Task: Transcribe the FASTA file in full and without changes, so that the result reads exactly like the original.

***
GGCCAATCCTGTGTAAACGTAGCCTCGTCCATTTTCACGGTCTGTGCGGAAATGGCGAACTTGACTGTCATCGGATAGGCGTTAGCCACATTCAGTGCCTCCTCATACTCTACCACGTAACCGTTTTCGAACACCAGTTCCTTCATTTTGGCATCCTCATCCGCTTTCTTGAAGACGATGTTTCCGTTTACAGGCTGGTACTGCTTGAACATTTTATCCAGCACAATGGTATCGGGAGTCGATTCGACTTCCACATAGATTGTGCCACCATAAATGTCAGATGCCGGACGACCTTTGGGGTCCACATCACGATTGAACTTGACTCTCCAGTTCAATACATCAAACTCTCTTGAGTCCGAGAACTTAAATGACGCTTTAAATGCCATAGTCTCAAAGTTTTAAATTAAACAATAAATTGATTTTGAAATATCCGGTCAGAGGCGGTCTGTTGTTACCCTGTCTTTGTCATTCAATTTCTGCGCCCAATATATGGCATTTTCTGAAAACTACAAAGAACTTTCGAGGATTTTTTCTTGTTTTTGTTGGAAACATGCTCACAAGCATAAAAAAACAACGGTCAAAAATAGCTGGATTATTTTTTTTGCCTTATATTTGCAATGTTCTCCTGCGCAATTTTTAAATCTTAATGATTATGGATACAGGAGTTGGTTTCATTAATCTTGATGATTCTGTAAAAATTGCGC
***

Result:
GGCCAATCCTGTGTAAACGTAGCCTCGTCCATTTTCACGGTCTGTGCGGAAATGGCGAACTTGACTGTCATCGGATAGGCGTTAGCCACATTCAGTGCCTCCTCATACTCTACCACGTAACCGTTTTCGAACACCAGTTCCTTCATTTTGGCATCCTCATCCGCTTTCTTGAAGACGATGTTTCCGTTTACAGGCTGGTACTGCTTGAACATTTTATCCAGCACAATGGTATCGGGAGTCGATTCGACTTCCACATAGATTGTGCCACCATAAATGTCAGATGCCGGACGACCTTTGGGGTCCACATCACGATTGAACTTGACTCTCCAGTTCAATACATCAAACTCTCTTGAGTCCGAGAACTTAAATGACGCTTTAAATGCCATAGTCTCAAAGTTTTAAATTAAACAATAAATTGATTTTGAAATATCCGGTCAGAGGCGGTCTGTTGTTACCCTGTCTTTGTCATTCAATTTCTGCGCCCAATATATGGCATTTTCTGAAAACTACAAAGAACTTTCGAGGATTTTTTCTTGTTTTTGTTGGAAACATGCTCACAAGCATAAAAAAACAACGGTCAAAAATAGCTGGATTATTTTTTTTGCCTTATATTTGCAATGTTCTCCTGCGCAATTTTTAAATCTTAATGATTATGGATACAGGAGTTGGTTTCATTAATCTTGATGATTCTGTAAAAATTGCGC